Now I realize that I’m only for me

(portishead – machine gun)

The other night I went to a release party for a queer zine (with the translated title of “fags and disaster”) at a squat in Athens. One reason that I’m not looking forward to going back to the USA: the anarchists in europe listen to good music. I’m well known for my disinterest in the current fad of US anarchists listening to mainstream pop and hiphop. Nothing against pop or hiphop… I’m quite fond of both. I’m disgusted that we set up countercultural spaces, occupying warehouses or at least finding a modicum of liberty in rented spaces, and then infuse those spaces with what mainstream culture would prefer us to listen to. I don’t think it’s a coincidence that there is a higher instance of youth radicalism in Europe, where countercultural tendencies exist in more or less every music genre.

I got into this whole “anarchy” thing looking for a beautiful way to live my life and to question the fundamental assumptions put forth by our society. I didn’t get into it so I could dance with hipsters to songs with misogynist lyrics.

Anyhow, at this wonderful party in a giant abandoned apartment building in Athens, they played such good music: lots of dark wave, danceable noise, a bit of techno, a bit of gothic. Actually the above song was almost the mainstream thing I heard. I had never heard it before, though I listened to an awful lot of Portishead in the 90s. It’s so good. Industrial as hell but mixed with the kind of current dark pop sensibility one might find in The Knife or iamamiwhoami.

6 thoughts on “Now I realize that I’m only for me”

  1. Oh, come on. I’m so sick of people talking about the homogenous “european anarchist” and “american anarchist” and their differences, romanticizing the anarchists in other places and slandering what is more familiar. I’ve been to those parties in Athens and guess what–the anarchists there DO listen to pop music, too. In fact I came back from Athens with all kinds of pop songs stuck in my head that my friends here were surprised I had never heard before in the US, because my circles of friends here are in fact more embedded in counter culture–Lady Gaga, La Roux, etc. In case it’s not clear, I’m not arguing the inverse of what you stated, but saying that you can’t generalize like that.

    Furthermore, it’s so problematic that you just lump the general “hip hop” into your statement–as if hip hop doesn’t contain political messages about black struggle and class war, even including (gasp!) mainstream hip hop.

    As for assumptions, maybe what you describe as a “current fad” of anarchists getting into pop music and hip hop actually reflects that more people are getting into anarchy than just the subcultural corner you came from.

    Finally, who are you to say whose tastes are more infected by capital? As if it were so black and white that what’s “mainstream” is oppressive and what’s DIY is liberatory. How moralizing. Anarchsits: Thou shalt not like Lil Jon.

    I don’t read your blog frequently, but I do pop by every now and then and from what I’ve seen before I expect better than this.

    1. First of all, I intend to slight mainstream hip-hop, not hip-hop in a broader sense (the same as I malign mainstream pop while not opposing pop in general).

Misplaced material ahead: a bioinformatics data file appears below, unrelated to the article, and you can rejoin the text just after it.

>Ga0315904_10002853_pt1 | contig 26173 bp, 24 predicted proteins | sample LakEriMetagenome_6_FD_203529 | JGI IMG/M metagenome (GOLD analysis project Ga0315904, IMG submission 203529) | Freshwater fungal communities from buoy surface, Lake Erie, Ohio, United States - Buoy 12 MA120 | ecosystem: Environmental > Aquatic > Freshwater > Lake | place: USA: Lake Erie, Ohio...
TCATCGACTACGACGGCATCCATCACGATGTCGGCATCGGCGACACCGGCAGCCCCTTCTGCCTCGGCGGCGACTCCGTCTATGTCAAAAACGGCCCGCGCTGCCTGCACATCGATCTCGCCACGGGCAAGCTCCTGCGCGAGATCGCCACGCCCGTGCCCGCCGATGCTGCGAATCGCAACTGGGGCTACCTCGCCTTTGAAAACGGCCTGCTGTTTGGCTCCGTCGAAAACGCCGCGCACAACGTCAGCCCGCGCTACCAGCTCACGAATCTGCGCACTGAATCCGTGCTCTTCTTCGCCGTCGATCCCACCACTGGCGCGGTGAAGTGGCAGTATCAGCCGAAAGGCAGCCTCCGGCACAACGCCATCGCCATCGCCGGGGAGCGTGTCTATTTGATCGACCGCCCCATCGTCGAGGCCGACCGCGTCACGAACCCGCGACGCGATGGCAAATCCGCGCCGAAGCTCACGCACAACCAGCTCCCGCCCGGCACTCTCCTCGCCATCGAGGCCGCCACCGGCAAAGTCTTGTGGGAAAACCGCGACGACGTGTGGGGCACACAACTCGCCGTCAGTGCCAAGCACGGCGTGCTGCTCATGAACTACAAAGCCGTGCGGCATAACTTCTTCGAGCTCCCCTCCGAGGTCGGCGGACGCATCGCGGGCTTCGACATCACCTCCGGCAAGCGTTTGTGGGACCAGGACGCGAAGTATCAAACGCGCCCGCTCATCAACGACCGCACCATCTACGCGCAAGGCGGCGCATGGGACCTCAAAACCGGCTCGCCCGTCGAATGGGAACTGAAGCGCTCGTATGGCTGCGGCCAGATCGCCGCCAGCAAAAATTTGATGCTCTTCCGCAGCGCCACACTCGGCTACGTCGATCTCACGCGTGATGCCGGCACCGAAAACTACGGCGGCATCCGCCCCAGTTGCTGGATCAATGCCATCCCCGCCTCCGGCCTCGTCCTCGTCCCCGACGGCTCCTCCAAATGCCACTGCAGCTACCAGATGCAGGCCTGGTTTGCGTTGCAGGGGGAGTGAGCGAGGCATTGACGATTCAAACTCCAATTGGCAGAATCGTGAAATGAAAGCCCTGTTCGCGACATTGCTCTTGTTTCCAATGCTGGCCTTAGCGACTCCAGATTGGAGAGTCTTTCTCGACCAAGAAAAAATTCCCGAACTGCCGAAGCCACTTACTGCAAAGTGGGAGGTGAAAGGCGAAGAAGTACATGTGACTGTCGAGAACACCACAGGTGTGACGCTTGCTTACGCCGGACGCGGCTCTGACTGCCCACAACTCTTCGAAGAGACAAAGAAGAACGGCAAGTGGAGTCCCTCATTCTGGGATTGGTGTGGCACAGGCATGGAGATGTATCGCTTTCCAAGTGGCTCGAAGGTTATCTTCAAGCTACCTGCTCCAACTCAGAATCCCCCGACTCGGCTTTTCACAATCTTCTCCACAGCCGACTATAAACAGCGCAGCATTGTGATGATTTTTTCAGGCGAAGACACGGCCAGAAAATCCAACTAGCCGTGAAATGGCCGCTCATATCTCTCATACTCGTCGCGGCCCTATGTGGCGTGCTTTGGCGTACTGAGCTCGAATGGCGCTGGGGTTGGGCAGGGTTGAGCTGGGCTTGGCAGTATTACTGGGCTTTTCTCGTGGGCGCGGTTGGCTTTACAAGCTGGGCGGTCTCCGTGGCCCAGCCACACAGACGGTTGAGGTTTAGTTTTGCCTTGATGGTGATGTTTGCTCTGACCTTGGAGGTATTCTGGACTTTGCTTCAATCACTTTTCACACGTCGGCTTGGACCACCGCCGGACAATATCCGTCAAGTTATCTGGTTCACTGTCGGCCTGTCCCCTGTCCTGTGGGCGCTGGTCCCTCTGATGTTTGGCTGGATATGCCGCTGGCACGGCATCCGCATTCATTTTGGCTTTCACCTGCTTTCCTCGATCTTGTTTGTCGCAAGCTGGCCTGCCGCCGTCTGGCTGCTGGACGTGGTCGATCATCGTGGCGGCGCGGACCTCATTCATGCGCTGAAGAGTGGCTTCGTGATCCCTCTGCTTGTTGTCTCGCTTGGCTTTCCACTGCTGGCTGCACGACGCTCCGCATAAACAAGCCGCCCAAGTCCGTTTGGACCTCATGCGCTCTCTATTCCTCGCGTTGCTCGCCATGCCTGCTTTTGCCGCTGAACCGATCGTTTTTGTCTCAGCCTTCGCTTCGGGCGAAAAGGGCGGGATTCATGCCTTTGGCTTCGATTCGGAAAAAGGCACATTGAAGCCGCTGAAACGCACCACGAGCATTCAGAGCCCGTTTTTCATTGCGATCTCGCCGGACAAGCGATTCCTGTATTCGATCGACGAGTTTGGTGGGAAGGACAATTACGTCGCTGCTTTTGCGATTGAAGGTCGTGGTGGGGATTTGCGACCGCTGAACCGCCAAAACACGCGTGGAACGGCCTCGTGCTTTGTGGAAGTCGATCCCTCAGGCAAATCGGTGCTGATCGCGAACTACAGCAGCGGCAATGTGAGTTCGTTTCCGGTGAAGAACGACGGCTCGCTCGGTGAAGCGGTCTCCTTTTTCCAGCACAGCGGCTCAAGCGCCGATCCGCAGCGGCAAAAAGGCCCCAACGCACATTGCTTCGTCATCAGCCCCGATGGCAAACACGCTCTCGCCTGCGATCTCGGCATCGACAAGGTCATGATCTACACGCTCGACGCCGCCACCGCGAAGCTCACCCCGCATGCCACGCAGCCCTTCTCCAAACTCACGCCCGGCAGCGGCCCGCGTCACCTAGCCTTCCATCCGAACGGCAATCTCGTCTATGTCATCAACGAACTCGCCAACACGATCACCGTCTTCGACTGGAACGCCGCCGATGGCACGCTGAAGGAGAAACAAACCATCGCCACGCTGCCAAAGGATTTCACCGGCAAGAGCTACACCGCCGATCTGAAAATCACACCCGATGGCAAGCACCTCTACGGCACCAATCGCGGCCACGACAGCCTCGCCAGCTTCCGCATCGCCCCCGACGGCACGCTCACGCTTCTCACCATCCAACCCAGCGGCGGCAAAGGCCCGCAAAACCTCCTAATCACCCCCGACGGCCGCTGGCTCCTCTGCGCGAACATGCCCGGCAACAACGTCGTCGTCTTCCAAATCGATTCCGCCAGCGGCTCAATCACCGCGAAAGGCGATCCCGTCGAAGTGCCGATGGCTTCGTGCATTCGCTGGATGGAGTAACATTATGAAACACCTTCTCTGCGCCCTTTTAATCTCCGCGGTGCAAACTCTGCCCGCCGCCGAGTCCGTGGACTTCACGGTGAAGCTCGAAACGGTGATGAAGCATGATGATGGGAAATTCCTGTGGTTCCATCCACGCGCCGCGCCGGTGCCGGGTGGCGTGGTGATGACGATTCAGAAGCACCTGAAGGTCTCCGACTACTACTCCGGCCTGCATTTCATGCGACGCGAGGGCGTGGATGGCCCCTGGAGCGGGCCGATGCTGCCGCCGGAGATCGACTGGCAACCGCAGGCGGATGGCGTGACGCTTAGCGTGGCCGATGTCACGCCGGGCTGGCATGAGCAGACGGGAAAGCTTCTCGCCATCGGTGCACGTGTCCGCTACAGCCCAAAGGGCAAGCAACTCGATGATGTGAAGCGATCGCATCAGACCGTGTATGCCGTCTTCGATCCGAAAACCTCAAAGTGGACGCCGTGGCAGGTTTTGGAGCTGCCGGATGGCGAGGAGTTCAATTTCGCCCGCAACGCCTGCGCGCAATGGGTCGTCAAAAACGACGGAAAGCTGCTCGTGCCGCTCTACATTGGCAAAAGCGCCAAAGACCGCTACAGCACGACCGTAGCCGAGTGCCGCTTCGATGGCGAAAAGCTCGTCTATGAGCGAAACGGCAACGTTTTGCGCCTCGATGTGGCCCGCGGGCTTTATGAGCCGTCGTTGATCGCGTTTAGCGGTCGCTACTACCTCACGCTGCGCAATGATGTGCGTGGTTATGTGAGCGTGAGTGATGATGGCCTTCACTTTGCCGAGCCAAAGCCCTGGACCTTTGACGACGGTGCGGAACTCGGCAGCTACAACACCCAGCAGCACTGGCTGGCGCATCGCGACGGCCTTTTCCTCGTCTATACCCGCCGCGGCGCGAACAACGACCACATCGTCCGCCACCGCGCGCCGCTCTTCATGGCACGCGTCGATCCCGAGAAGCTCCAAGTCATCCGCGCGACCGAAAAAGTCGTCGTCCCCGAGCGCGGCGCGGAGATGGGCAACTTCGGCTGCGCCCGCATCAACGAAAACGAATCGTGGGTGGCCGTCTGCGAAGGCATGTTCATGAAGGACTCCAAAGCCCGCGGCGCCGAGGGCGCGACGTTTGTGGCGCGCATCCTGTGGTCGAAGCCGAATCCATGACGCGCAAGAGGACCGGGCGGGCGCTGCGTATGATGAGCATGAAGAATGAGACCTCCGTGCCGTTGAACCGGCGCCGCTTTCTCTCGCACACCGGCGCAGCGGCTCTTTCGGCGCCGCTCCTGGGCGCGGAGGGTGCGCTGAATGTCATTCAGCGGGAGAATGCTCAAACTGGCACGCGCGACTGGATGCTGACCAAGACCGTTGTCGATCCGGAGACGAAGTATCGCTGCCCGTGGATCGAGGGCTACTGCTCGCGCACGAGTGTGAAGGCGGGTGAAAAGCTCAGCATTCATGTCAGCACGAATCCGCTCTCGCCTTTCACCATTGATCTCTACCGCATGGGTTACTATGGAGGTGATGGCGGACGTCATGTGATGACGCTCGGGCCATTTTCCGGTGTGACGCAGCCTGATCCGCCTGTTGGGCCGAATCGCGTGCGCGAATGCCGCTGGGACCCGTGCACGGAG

Second of all, I am generalizing, and I’m doing so in a broader sense than just Athens. To be honest, I don’t know Athens or its scenes very well. There’s a reason why I said “europe” and not “greece.” I do genuinely believe that there is a much broader countercultural tradition to be found among the youth of europe when compared to America, and whether you agree with me or not, I will make the assertion that immersing ourselves in mainstream shit will not help us develop.

      I’m not just referring the subcultural corner that I come from, I’m referring to the subculture and counterculture in a much broader sense. I’m pretty vocal about my support for radical subcultures of all kinds. One particularly enlightening Reclaim the City demo I was at in Germany, which attracted what appeared to me to be a wide spectrum of participants, had three different soundtrucks with rotating DJs spinning more or less every type of contemporary music, from hip hop to punk to trance to drum&bass, all of it radical.

      So yes, I’m generalizing, but I’ve been to demos and parties across more or less the entire continental US and a good portion of europe. There are differences in the rough character of the US and EU anarchist scenes.

      So hip hop. Most of the hip hop I listen to is from artists who routinely take swipes at the mainstream radio bullshit that has destroyed the sense of radicalism in hip hop. There’s no reason why I have to blindly support the mainstream of a subculture just because it’s not my culture: I will happily find my radical allies and stand with them. I’ve no interest in misogynist hip hop, no. I don’t know who lil jon is, but if he’s a misogynist rapper, then yeah, I’ll be pretty fucking frustrated if people play his music at our parties all the time.

      The mainstream is horrific. There’s a reason I am the enemy of the order of today. Homophobia, sexism, racism, heteronormativity, the concept that the earth exists simply as “resources” for extraction, assumptions of hierarchy and authoritarianism, concepts of nationalism… these are what the mainstream culture offers us and reinforces in us. Why would I be happy about that? Why should I blindly support this?